The National Practitioner Databank (“NPDB”) is a federally-maintained database, which, since 1986, has tracked medical malpractice settlements and verdicts, and disciplinary actions, against healthcare providers. State medical and nursing licensing boards, and other credentialing bodies, use the information contained in the NPBD when determining whether to grant healthcare providers practice privileges. The one catch is that the NPDB does not identify physicians, nurses, or other healthcare providers by name.
A little more than two months ago, the Health Resources and Services Administration (“HRSA”), the federal agency that maintains the NPDB, took away the public’s access to the database. The HRSA explained that it did so, because journalists were able to analyze the data, and identify specific providers. Not surprisingly, there was a significant backlash to the HRSA’s controversial move.
Earlier this week, the HRSA reversed its earlier decision, and has once again allowed the public to access the NPDB. However, the HRSA now requires users who access the NPDB website to use that information only for statistical purposes. Additionally, the HRSA expressly forbids public users from identifying providers listed in the NPDB by name. In a November 9, 2011 press release, HRSA administrator, Mary K. Wakefield, explained, “HRSA is required, by law, to provide the information in a form that does not permit the identification of individual practitioners or health care entities. When we made this decision, we also made clear that we were committed to restoring [public access] to the NPDB website with appropriate protections so that critically important research can continue.”
The conditioning of the public’s use of the NPDB has been heavily scrutinized. In a recent letter to the Department for Health and Human Services, Senator Charles Grassley (R – Iowa) stated, “The intent of the legislation that [allowed public access the NPDB] was to enhance the quality of healthcare, encourage greater efforts in professional peer review and restrict the ability of incompetent healthcare practitioners to relocate without discovery of previous substandard performance or unprofessional conduct. However, from the documents provided by HRSA it appears that instead of protecting the interest of public health, its purpose was to protect a single physician who had a malpractice suit and disciplinary action filed against him.” Similarly, seven journalism groups protested to the HRSA adding ironclad strings to the public’s use of the NPDB, calling them “ill-advised, unenforceable and probably unconstitutional.”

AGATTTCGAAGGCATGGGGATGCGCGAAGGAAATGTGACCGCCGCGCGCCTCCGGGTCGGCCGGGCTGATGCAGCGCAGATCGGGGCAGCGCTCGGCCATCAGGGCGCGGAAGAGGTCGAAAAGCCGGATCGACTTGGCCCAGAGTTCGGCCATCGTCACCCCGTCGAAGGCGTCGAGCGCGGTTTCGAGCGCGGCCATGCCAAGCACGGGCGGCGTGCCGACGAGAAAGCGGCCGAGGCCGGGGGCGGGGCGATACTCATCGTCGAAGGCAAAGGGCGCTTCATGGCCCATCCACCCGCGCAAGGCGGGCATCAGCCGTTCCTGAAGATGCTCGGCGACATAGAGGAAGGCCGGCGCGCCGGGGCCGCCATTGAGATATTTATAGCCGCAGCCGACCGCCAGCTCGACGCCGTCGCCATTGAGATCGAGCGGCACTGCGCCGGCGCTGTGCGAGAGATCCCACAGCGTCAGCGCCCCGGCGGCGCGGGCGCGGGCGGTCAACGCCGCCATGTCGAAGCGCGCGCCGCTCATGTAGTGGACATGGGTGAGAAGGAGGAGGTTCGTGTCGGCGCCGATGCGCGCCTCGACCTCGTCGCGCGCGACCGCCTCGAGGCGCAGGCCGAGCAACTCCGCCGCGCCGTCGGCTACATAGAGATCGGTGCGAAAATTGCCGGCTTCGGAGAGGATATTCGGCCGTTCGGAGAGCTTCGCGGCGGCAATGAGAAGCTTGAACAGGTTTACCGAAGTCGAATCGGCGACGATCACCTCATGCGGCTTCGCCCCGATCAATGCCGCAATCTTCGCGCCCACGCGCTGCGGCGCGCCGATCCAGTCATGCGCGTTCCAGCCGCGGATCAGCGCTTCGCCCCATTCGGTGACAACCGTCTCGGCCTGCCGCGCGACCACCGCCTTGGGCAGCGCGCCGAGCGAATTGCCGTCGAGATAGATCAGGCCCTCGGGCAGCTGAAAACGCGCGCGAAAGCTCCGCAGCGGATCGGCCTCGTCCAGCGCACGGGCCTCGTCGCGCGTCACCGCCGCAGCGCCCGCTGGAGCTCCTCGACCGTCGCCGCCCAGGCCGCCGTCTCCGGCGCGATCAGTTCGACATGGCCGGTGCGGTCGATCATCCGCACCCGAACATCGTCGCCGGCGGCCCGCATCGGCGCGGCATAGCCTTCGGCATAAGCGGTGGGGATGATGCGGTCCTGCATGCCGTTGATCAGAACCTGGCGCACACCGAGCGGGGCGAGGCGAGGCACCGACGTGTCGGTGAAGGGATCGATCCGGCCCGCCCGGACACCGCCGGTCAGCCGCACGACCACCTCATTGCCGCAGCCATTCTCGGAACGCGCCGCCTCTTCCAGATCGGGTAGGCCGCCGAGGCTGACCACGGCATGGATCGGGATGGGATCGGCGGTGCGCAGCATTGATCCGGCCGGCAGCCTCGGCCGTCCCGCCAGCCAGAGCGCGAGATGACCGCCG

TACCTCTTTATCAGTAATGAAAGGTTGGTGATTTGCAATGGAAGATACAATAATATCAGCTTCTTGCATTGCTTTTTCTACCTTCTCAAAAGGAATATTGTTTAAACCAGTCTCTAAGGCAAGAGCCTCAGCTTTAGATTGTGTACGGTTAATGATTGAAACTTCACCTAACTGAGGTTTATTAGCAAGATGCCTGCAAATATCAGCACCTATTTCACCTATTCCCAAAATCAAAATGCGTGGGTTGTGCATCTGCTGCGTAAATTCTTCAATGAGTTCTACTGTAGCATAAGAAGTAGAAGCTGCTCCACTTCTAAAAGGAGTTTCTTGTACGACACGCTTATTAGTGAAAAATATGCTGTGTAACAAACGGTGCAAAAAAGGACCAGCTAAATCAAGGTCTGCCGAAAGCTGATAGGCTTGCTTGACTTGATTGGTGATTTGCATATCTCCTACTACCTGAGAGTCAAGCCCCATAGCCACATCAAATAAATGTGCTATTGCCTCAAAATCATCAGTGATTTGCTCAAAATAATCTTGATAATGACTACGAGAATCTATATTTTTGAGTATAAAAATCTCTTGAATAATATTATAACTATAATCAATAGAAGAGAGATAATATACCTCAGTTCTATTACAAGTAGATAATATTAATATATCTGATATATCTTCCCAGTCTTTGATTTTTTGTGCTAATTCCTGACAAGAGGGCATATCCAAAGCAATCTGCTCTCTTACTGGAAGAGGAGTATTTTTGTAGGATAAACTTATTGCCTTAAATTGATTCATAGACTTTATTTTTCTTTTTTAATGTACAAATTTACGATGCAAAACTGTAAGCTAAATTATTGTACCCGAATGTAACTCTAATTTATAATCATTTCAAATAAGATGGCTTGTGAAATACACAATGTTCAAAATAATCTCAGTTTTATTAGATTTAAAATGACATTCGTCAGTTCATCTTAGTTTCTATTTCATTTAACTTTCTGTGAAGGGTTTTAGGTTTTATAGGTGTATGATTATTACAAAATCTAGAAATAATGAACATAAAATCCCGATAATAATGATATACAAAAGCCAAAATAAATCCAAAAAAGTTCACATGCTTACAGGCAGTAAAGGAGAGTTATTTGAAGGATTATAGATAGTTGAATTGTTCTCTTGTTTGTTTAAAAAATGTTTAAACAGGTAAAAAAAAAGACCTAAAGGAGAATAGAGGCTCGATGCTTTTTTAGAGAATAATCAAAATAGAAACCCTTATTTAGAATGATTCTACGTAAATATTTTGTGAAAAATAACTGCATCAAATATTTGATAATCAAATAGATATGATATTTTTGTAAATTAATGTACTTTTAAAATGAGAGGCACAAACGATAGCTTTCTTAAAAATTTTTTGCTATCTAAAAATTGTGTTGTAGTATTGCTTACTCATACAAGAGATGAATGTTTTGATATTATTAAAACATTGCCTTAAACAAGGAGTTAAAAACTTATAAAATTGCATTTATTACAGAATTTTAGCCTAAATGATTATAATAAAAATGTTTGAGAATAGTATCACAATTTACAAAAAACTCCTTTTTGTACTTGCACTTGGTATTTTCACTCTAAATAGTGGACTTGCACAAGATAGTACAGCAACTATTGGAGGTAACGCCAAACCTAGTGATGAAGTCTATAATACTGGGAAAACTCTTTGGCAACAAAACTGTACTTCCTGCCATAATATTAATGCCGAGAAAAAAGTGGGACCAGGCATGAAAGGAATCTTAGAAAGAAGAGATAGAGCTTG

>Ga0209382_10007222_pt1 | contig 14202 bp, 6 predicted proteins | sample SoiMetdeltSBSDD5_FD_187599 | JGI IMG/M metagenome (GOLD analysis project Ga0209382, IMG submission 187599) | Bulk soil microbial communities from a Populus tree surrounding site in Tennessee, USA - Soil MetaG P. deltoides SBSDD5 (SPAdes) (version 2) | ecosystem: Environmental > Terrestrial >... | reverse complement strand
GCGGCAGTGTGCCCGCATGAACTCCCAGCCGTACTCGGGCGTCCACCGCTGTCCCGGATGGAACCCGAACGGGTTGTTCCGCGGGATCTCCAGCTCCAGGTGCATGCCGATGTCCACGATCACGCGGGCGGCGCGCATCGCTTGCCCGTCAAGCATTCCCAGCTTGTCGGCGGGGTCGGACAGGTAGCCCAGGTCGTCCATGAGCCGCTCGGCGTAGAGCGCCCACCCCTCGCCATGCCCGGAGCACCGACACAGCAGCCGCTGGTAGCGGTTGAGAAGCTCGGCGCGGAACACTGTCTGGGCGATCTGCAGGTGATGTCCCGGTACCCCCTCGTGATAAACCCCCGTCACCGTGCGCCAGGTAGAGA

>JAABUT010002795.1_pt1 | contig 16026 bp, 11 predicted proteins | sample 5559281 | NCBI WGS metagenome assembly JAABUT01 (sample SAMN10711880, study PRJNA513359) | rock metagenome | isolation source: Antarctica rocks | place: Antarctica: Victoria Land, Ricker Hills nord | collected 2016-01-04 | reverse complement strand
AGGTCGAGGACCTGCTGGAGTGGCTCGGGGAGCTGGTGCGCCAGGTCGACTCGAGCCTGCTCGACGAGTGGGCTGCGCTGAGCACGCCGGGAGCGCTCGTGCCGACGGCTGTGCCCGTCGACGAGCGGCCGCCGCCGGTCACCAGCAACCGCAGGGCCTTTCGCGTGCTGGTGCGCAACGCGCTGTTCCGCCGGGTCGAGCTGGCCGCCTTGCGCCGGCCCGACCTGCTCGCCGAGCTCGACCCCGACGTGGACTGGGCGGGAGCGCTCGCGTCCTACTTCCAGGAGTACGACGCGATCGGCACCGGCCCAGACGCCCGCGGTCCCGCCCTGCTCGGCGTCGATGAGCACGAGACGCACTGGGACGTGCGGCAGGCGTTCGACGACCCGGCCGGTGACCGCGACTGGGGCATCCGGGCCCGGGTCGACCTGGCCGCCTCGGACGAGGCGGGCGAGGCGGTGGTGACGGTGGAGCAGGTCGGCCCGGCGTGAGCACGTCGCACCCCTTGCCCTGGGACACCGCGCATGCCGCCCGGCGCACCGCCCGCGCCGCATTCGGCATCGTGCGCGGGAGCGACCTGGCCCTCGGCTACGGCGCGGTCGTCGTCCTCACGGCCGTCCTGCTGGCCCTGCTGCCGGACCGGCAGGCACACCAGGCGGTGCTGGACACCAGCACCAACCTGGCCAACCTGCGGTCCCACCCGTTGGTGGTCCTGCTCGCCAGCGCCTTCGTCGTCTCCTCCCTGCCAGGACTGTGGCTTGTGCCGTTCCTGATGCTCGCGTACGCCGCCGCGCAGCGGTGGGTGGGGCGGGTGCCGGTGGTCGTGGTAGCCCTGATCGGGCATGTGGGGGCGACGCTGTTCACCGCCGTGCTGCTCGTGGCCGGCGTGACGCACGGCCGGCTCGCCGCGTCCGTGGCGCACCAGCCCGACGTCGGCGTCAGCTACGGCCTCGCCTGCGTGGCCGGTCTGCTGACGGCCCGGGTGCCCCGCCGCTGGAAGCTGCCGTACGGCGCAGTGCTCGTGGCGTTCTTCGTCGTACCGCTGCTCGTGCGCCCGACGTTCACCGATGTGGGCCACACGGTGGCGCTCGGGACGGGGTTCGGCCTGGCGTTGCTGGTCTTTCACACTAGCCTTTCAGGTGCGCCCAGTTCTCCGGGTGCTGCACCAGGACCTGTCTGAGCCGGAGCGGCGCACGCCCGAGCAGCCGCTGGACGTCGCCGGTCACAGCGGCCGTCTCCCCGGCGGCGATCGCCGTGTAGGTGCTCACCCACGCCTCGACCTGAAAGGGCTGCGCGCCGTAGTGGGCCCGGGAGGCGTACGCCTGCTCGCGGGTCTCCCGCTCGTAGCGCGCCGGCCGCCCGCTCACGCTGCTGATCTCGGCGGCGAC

I applaud Senator Grassley in standing up to anti-justice advocates, the medical establishment, and, for all intents and purposes, his political party, by arguing that the public should be granted unfettered access to the NPDB. He is absolutely correct that the NPDB’s true purpose is to improve our nation’s healthcare. He is also right that private citizens should be allowed to research their doctors, physicians, and other healthcare providers, and make informed before undergoing treatment. It absolutely defies logic that a potential patient is not entitled to know whether a physician has paid numerous medical malpractice settlements, or been officially reprimanded, before seeing that doctor.
Access the NPDB here: http://www.npdb-hipdb.hrsa.gov/
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